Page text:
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Court sides with town in Wal-Mart case

Court sides with town in Wal-Mart case

A mid-level appeals court has sided with the town of Ballston when it enacted zoning changes that do

A mid-level appeals court has sided with the town of Ballston when it enacted zoning changes that doomed a planned Wal-Mart Supercenter on routes 50 and 67.

The owners of the land where the store would have been built are Frank and Marie Rossi, who lost a lawsuit in state Supreme Court in Saratoga County last year when they argued the town had illegally enacted a moratorium and rewritten zoning laws with restrictions on large commercial construction.

Supreme Court Judge Frank Williams in Saratoga County ruled the Ballston Town Board was within its rights to revise a comprehensive plan and to place restrictions on new construction.

On Thursday, the Appellate Division of state Supreme Court agreed with Williams.

The Rossis’ daughter and family spokeswoman, Gina Marozzi, said her parents will meet with their lawyer to decide the next step. “We’re not through with this,” she said.

But, Wal-Mart spokesman Philip Gerghini said the Route 50 property site is no longer under consideration by the company.

“That project is not on our radar screen anymore,” he said.

The company is, however, still interested in building a store in or near the town of Ballston, he said.

“We’re always on the lookout for a site where there is a demand,” he said. “We know we have a lot of customers in the immediate Ballston area who are traveling to get to a store.”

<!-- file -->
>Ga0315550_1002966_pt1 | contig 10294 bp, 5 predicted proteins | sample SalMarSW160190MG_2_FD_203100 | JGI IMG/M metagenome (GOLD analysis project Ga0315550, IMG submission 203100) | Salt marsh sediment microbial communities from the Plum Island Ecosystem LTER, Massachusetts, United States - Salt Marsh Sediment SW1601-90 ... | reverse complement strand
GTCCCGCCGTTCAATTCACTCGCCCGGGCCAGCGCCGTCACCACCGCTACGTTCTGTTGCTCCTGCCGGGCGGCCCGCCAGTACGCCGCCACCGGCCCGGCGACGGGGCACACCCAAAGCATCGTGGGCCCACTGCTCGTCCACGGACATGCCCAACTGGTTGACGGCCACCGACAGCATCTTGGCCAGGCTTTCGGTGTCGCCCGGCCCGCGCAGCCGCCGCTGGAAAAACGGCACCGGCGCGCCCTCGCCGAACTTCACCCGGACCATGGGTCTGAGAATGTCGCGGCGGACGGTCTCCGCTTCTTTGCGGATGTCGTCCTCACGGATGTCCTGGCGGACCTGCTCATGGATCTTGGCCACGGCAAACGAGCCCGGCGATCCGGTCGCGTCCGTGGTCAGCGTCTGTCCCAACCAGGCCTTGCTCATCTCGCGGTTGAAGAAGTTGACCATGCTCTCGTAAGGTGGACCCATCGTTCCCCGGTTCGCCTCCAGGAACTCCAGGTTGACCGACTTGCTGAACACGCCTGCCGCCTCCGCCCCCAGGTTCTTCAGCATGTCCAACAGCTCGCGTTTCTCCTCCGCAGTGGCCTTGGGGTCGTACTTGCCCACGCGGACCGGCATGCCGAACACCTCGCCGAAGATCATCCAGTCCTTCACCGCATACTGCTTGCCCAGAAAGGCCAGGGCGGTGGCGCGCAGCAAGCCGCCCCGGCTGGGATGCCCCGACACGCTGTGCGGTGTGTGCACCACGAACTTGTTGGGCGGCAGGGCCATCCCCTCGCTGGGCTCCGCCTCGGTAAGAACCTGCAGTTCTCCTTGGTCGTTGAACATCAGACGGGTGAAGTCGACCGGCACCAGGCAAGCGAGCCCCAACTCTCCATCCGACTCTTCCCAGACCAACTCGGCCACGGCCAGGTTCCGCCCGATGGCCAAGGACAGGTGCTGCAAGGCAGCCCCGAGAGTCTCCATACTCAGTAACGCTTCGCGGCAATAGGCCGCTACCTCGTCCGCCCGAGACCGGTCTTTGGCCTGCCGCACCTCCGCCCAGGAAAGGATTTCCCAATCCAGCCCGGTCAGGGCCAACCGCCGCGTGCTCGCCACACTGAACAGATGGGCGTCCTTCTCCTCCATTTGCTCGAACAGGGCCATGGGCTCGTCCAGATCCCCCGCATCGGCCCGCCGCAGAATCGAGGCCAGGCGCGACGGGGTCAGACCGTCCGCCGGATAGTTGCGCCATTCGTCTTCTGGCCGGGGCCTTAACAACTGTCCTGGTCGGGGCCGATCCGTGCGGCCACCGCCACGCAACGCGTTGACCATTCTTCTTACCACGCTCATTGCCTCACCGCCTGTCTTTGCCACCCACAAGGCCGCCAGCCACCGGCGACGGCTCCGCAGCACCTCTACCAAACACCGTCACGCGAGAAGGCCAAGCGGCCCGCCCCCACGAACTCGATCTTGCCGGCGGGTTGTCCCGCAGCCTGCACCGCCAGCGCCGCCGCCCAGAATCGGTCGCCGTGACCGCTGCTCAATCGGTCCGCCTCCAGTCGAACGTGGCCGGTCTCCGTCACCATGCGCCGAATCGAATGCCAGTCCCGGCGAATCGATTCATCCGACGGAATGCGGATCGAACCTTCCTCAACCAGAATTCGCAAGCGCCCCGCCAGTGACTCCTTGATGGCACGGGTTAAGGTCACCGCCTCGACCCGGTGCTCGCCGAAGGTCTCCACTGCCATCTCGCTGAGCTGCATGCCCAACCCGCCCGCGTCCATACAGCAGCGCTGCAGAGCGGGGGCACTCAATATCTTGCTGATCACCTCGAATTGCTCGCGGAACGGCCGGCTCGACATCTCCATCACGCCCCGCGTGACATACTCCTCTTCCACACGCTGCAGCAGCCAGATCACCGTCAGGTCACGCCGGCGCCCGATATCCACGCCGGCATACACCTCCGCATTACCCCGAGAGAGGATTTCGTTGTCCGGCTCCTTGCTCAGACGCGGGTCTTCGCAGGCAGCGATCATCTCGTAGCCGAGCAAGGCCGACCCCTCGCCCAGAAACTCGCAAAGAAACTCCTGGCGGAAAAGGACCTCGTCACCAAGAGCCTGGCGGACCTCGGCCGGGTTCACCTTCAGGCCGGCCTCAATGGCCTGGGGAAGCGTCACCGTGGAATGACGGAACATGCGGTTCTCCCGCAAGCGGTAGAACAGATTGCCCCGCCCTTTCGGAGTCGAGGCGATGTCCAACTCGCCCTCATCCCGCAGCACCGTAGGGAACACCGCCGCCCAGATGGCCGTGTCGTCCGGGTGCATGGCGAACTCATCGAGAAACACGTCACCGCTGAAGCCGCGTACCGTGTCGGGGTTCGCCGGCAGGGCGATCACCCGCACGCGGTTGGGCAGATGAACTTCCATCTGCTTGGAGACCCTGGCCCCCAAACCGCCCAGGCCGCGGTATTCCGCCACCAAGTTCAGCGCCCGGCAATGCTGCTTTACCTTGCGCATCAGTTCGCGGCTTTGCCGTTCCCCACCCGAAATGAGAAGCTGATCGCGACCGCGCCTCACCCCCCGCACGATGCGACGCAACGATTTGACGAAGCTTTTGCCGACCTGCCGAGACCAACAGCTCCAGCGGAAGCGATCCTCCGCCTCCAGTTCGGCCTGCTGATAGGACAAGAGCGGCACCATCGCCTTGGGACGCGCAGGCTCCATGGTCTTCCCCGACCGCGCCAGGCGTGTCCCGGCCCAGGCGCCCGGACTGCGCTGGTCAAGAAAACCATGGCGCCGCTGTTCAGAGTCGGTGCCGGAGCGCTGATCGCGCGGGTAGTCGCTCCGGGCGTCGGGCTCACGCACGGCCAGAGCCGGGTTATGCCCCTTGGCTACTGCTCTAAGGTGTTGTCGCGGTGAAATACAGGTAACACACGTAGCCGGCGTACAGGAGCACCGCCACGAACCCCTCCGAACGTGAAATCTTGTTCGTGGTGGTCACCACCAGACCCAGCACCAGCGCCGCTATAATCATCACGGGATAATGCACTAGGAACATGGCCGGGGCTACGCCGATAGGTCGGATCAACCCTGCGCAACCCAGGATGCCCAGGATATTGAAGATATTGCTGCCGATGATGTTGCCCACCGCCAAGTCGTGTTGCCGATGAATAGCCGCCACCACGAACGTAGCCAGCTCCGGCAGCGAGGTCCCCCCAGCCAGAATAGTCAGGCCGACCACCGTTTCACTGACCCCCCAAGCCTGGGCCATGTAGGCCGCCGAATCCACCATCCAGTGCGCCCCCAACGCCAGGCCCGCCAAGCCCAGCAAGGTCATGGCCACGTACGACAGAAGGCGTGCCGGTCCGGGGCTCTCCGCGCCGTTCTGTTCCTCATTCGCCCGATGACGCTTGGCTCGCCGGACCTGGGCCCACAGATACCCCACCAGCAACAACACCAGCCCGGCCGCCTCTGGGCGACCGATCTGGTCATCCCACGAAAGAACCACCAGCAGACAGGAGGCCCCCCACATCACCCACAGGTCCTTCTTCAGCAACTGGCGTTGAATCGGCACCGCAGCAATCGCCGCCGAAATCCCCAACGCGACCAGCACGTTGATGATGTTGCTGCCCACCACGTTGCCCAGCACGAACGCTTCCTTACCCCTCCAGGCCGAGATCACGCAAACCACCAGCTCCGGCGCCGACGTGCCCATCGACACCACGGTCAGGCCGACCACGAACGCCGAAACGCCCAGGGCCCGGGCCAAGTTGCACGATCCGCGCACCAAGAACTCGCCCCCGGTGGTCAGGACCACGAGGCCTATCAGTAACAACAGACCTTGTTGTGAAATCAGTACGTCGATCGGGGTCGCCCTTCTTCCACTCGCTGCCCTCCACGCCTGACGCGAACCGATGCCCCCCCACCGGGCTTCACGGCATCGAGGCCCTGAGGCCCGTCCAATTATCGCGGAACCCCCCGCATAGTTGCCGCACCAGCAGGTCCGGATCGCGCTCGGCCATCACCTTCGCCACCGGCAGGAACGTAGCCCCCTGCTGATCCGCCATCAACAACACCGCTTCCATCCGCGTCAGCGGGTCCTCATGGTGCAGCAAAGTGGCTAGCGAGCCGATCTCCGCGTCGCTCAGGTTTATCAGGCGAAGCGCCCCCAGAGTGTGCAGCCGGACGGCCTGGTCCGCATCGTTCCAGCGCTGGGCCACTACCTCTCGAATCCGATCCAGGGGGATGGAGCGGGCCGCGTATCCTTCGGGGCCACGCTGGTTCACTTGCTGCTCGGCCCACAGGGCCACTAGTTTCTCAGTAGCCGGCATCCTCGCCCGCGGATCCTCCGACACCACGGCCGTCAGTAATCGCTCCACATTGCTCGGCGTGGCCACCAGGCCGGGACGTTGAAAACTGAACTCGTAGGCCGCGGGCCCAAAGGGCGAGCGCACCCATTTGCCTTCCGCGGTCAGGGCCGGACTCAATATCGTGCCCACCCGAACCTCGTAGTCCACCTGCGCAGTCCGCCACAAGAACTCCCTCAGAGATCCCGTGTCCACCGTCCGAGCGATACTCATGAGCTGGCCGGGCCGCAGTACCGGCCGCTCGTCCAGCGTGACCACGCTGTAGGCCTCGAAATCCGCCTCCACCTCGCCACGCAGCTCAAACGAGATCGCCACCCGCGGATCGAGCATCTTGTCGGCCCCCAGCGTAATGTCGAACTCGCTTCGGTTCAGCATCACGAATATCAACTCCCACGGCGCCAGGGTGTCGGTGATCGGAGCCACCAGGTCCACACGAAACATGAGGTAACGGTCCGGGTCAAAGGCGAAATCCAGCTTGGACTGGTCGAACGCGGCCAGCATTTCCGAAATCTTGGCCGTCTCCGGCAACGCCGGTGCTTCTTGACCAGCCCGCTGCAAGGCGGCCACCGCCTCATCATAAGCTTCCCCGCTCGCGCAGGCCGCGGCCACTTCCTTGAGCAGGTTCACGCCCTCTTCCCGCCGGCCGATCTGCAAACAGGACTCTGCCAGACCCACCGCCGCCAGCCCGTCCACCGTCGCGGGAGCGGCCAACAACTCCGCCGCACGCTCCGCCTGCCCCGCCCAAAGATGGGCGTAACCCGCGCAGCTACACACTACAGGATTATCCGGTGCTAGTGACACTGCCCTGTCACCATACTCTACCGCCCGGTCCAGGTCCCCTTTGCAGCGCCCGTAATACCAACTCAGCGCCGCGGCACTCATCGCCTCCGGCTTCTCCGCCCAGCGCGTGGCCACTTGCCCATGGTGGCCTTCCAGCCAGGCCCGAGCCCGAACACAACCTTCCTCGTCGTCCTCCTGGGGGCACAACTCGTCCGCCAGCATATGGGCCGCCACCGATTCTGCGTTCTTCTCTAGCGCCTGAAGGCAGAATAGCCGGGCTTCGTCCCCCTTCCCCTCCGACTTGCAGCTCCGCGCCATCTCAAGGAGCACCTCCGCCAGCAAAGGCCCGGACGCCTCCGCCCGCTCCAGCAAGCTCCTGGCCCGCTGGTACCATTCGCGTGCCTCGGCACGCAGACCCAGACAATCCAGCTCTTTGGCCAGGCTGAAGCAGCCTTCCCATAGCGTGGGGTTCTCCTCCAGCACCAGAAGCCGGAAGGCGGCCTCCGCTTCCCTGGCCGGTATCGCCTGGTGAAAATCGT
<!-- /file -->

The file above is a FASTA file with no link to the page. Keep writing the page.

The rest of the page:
Proposals for the Wal-Mart on routes 50 and 67 and another large strip mall with big box anchor stores across the road were responsible for the creation of grassroots opposition groups whose members crowded Town Board meetings and voiced their disapproval of any large chain store.

The board eventually passed zoning that requires any project over 90,000 square feet to be directed to the Town Board rather than the Planning Board for final approval or rejection.

When Wal-Mart presented the store plan under the new town guidelines, it was rejected as too large by the Town Board.

Town Councilman James Briaddy said he hoped the matter would come to a close now.

“The Town Board did what it thought was right for the future of the town, and the courts have agreed,” he said. “We’d like to move forward now and find good businesses of the right size for Ballston.”

Although Supervisor Patti Southworth was not on the board at the time of the zoning changes, she said she, too, wants to see developers come to town with projects that would fit the current laws governing new construction.

“We really hope to move past the conflict and work for economic development that fits our community,” she said.

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